Swatting phreaker swatted and heading to jail
In the US a 19-year-old phreaker (or phone phreak) has been sentenced to more than eleven years in prison because he placed numerous emergency calls resulting in the dispatch of special police units or SWAT teams (Special Weapons and Tactics). The SWAT teams arrived at the locations from which the calls were placed only to find sleeping families. Such incidents are increasingly common in the US, giving rise to the term swatting.
In his calls to the 911 emergency line, the now convicted culprit sent falsified caller ID numbers and claimed to have hostages in custody. To change the caller ID function, the phreaker is reported to have manipulated several telephone networks, including AT&T, Sprint and Verizon. When a security specialist at Verizon discovered his activities and sought to investigate further, the phone phreak is said to have threatened the employee and made harassing calls to his land line number, while making the caller ID function appear to show friends and co-workers as placing the calls. At that point, the employee contacted the FBI.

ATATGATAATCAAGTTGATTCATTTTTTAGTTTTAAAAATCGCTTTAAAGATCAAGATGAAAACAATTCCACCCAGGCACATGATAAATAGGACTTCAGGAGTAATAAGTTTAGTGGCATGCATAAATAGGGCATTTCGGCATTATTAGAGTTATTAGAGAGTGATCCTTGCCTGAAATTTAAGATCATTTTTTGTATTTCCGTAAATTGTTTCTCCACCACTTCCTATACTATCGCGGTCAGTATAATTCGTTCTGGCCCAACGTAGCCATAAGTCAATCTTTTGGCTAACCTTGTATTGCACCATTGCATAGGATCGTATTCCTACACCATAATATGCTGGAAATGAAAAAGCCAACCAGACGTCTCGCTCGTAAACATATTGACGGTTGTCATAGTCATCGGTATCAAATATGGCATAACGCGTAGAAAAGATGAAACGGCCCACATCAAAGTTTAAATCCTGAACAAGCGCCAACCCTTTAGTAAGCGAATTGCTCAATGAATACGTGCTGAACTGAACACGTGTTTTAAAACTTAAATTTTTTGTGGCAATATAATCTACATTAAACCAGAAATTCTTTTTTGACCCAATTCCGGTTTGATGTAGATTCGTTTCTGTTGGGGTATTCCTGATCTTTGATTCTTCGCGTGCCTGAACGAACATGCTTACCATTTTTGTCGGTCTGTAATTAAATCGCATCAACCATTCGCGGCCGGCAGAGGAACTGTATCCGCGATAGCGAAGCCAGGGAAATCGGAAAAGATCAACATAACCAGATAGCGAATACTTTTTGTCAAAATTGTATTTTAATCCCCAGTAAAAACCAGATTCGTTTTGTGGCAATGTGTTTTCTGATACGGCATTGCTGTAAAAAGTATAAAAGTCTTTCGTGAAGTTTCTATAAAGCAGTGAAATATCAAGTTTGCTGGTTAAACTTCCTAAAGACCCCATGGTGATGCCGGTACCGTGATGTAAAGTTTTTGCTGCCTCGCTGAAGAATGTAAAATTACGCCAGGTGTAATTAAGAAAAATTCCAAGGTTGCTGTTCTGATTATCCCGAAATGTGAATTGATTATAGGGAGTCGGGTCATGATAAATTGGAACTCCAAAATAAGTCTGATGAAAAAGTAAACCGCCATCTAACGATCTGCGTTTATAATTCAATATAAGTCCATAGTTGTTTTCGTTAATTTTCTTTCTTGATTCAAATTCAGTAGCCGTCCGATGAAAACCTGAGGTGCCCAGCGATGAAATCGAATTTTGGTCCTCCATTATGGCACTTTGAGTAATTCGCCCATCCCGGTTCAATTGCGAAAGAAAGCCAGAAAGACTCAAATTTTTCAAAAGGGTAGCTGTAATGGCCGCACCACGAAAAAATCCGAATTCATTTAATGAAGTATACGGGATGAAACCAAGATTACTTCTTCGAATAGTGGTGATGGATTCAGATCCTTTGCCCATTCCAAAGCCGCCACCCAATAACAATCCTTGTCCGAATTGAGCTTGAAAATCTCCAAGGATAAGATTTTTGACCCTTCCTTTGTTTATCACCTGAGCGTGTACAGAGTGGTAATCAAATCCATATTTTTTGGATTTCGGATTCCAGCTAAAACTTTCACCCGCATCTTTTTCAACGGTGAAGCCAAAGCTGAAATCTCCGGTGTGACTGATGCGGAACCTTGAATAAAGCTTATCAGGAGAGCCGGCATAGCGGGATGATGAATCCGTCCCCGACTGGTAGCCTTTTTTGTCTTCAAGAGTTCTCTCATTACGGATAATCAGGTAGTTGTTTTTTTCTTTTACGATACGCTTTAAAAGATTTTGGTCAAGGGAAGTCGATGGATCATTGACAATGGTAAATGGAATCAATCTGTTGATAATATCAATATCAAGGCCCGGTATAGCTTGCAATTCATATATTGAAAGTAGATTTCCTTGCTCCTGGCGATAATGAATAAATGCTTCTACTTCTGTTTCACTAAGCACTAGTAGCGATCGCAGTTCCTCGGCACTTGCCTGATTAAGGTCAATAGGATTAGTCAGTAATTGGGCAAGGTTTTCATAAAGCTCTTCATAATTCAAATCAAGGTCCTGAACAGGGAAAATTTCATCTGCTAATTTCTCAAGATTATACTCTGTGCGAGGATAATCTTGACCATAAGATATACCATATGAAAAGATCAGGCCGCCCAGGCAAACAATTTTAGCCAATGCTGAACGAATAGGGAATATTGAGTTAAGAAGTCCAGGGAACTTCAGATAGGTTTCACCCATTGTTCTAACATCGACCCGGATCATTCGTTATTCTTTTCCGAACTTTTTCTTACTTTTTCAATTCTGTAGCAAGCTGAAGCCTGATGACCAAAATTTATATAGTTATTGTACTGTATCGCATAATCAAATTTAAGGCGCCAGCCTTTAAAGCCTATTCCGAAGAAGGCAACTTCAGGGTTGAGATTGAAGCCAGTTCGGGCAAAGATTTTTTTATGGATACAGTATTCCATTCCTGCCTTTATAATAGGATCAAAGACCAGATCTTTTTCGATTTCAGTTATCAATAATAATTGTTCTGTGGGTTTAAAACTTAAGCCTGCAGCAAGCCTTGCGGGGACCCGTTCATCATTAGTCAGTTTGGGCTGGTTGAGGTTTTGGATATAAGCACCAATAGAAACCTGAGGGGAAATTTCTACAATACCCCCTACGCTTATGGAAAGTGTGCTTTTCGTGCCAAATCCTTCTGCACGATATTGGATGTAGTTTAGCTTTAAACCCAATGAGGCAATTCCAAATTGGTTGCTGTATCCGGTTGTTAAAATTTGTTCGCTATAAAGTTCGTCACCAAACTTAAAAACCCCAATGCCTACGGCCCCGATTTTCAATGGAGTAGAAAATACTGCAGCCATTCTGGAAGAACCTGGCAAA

According to US media reports, the phreaker, blind since birth, has been manipulating telephones since he was eight years old and has a reputation as a notorious hacker.
Swatting calls into question the trustworthiness of the telephone network - especially in the US. But the US telephone companies are not alone in their vulnerability to caller ID manipulation; in the UK, caller IDs can be falsified and an arbitrary telephone number sent that is not related to the location of the call.
There are also a growing number of reports of phishers faking telephone banking numbers (vishing). Such attacks are generally based on VoIP calls, since, for example, Skype calls cannot be traced back to their source.